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Marzini v Health Ombudsman (No 2)[2019] QCAT 111

Marzini v Health Ombudsman (No 2)[2019] QCAT 111

QUEENSLAND CIVIL AND ADMINISTRATIVE TRIBUNAL

CITATION:

Marzini v Health Ombudsman (No 2) [2019] QCAT 111

PARTIES:

ANDREAS MARZINI

(applicant)

 

v

 

HEALTH OMBUDSMAN

(respondent)

APPLICATION NO/S:

OCR006-18

MATTER TYPE:

Occupational regulation matters

DELIVERED ON:

3 May 2019

HEARING DATE:

On the papers

HEARD AT:

Brisbane

DECISION OF:

Judge Allen QC, Deputy President

ORDERS:

  1. Pursuant to s 43(2)(b)(iv) of the Queensland Civil and Administrative Tribunal Act 2009 (Qld), the State of Queensland has leave to be represented in these proceedings.
  2. The applicant’s application for leave to include in the amended application for miscellaneous matters dated 27 July 2018 a claim for compensation under s 232 of the Health Ombudsman Act 2013 (Qld) is refused.
  3. The applicant’s application to join the State of Queensland as a party to the application for miscellaneous matters dated 27 July 2018 is refused.

CATCHWORDS:

PROCEDURE – CIVIL PROCEEDINGS IN STATE AND TERRITORY COURTS – PARTIES AND REPRESENTATION – PROPER OR NECESSARY PARTY AND STANDING – where the applicant applies to the Tribunal for leave to amend his application for review to pursue a claim for compensation pursuant to s 232 of the Health Ombudsman Act 2013 (Qld) against the respondent – whether the proper respondent to a s 232 claim for compensation is the State of Queensland – whether the respondent is a part of, or capable of being representative of the State of Queensland

PROFESSIONS AND TRADES – HEALTH CARE PROFESSIONALS – where the respondent took immediate registration action against the applicant pursuant to s 58 of the Health Ombudsman Act 2013 (Qld) – where the applicant applied to the Tribunal for review of the immediate registration action – where the respondent subsequently revoked the decision to take immediate registration action against the applicant – where the applicant submits that he suffered loss and damage as a result of the immediate registration action – where the applicant applies to the Tribunal for leave to amend his review application to include a claim for compensation pursuant  to s 232 of the Health Ombudsman Act 2013 (Qld) – whether the Tribunal has jurisdiction to hear and determine a claim pursuant  to s 232 of the Health Ombudsman Act 2013 (Qld)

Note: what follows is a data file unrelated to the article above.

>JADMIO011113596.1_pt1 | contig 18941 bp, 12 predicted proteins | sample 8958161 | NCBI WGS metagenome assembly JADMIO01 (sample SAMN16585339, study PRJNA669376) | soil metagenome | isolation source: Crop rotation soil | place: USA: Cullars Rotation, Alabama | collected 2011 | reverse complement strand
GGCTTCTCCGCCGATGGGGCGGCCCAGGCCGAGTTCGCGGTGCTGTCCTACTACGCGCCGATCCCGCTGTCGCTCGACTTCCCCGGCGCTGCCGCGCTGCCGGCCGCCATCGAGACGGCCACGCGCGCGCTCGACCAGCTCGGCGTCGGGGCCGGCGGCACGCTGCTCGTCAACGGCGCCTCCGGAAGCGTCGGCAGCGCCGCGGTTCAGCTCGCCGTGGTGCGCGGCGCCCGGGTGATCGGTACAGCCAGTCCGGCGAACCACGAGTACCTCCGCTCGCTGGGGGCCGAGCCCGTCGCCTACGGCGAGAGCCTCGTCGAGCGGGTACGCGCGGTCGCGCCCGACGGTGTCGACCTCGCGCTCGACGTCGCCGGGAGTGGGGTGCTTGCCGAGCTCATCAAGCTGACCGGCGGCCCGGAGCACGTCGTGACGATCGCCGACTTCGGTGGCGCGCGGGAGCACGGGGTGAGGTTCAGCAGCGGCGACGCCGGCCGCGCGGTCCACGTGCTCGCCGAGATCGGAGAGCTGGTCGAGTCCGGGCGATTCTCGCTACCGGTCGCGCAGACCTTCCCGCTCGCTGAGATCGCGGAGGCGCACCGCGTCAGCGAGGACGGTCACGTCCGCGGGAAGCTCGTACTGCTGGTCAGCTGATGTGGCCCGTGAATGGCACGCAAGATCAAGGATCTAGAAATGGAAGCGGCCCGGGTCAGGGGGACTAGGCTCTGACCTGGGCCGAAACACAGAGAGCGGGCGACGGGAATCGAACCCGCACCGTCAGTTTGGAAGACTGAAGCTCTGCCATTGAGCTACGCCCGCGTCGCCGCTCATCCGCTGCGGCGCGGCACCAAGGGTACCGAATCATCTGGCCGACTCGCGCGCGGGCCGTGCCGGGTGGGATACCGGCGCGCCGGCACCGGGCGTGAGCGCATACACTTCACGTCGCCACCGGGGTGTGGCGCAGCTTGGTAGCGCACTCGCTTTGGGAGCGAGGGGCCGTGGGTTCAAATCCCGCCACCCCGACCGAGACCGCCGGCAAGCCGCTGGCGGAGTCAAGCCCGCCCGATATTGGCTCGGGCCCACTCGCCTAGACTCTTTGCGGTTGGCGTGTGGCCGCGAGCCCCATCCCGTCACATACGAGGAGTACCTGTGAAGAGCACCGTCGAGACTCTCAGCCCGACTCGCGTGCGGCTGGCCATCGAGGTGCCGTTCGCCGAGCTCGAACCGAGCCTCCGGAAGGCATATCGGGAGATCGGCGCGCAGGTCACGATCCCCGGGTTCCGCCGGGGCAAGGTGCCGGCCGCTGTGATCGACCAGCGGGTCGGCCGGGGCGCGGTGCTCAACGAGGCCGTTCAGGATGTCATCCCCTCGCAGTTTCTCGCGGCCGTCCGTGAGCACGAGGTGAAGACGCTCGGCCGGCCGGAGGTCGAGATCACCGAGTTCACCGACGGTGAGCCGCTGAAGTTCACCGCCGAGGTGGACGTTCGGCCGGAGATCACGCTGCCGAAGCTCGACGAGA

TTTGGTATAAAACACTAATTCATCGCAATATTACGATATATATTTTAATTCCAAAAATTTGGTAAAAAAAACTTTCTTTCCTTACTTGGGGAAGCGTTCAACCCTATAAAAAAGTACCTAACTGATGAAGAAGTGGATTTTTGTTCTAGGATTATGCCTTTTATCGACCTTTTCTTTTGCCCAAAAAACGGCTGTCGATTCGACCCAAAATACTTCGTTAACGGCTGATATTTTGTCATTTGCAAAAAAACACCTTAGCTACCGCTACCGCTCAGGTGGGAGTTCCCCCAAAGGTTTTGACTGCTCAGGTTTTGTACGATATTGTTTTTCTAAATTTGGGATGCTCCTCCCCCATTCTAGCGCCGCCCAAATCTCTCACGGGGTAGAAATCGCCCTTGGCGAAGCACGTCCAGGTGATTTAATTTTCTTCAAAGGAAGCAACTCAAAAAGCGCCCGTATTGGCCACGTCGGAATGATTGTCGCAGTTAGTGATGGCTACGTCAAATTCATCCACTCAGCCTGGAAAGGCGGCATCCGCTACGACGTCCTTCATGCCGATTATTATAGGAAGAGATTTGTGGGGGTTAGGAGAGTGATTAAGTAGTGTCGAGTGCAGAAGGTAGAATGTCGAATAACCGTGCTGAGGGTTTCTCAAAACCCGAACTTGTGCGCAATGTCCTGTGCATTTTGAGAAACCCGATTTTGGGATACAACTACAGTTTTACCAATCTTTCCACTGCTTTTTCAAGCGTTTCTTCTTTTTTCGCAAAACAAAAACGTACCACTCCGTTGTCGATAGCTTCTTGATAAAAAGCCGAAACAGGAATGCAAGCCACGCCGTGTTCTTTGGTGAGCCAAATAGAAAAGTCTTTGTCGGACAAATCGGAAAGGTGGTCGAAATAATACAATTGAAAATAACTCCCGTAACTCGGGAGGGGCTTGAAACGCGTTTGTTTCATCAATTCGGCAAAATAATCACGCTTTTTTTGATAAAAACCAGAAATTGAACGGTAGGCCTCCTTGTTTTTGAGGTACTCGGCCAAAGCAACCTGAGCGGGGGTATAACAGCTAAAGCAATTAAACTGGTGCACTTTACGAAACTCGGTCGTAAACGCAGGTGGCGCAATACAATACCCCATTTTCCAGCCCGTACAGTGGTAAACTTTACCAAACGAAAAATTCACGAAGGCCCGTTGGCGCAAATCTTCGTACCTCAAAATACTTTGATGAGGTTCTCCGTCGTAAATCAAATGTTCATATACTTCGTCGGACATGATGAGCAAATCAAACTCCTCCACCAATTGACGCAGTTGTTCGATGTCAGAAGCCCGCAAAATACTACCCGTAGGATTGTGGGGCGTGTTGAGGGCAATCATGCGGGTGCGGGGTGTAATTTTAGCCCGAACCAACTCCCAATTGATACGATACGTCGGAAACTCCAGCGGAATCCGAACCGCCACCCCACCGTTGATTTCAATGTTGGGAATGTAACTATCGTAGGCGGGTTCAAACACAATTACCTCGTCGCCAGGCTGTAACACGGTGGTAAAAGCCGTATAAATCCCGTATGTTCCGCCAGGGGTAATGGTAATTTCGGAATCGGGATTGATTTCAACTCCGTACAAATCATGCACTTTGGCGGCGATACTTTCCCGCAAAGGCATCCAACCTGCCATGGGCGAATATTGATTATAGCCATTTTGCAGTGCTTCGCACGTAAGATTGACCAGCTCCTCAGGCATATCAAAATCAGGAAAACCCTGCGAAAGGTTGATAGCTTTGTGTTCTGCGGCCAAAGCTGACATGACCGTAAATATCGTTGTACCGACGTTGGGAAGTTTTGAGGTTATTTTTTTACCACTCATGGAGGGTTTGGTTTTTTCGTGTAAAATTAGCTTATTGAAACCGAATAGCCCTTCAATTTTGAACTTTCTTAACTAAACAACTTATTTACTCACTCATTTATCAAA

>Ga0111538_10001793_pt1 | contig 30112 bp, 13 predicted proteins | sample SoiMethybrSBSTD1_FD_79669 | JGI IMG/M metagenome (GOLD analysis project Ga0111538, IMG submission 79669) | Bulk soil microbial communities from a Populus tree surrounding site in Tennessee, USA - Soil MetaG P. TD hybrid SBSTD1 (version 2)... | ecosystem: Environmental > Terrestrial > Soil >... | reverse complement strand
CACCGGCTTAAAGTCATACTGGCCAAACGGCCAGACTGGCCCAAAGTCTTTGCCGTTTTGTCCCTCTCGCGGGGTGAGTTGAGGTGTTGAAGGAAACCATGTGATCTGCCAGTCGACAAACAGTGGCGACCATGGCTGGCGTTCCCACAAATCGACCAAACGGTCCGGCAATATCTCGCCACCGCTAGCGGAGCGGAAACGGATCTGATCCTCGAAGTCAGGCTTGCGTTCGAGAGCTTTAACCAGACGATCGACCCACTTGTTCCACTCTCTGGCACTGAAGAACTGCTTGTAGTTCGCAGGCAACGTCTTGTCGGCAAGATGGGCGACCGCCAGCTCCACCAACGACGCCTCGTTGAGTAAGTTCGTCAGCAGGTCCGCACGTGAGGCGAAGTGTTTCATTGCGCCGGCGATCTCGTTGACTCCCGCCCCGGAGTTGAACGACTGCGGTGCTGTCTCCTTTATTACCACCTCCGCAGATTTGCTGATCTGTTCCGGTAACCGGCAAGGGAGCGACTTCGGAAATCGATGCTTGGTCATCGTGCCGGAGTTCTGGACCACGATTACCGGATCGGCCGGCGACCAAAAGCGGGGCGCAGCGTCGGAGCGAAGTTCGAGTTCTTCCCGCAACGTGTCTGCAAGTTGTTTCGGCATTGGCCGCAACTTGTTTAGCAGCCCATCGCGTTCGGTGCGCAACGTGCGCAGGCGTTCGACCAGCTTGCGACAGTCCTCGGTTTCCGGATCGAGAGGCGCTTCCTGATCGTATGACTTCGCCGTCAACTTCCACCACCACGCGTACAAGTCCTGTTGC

Health Ombudsman Act 2013 (Qld), s 3, s 4, s 13, s 24, s 25, s 35, s 36, s 38, s 57, s 58, s 59, s 61, s 63, s 64, s 65, s 80, s 94, s 96, s 186, s 187, s 195, s 203, s 212, s 213, s 228, s 230, s 231, s 232, s 287

Health Practitioner Regulation National Law (Queensland), s 141

Queensland Civil and Administrative Tribunal Act 2009 (Qld), s 9, s 10, s 11, s 17, s 18, s 19, s 24, s 43, s 100, s 102

REPRESENTATION:

 

Applicant:

Self-represented

Respondent:

Mr GR Cooper, Crown solicitor

APPEARANCES:

 

This matter was heard and determined on the papers pursuant to s 32 of the Queensland Civil and Administrative Tribunal Act 2009 (Qld).

REASONS FOR DECISION

Background

  1. [1]
    On 30 October 2017, the respondent received a notification pursuant to s 141(1)(a) and (2) of the Health Practitioner Regulation National Law concerning the applicant, a registered Chinese Medicine Practitioner.[1] Sections 13(2) and 36 of the Health Ombudsman Act 2013 (Qld) (HO Act) provide for such a notification to be dealt with by the respondent as a “health service complaint” pursuant to the HO Act.
  2. [2]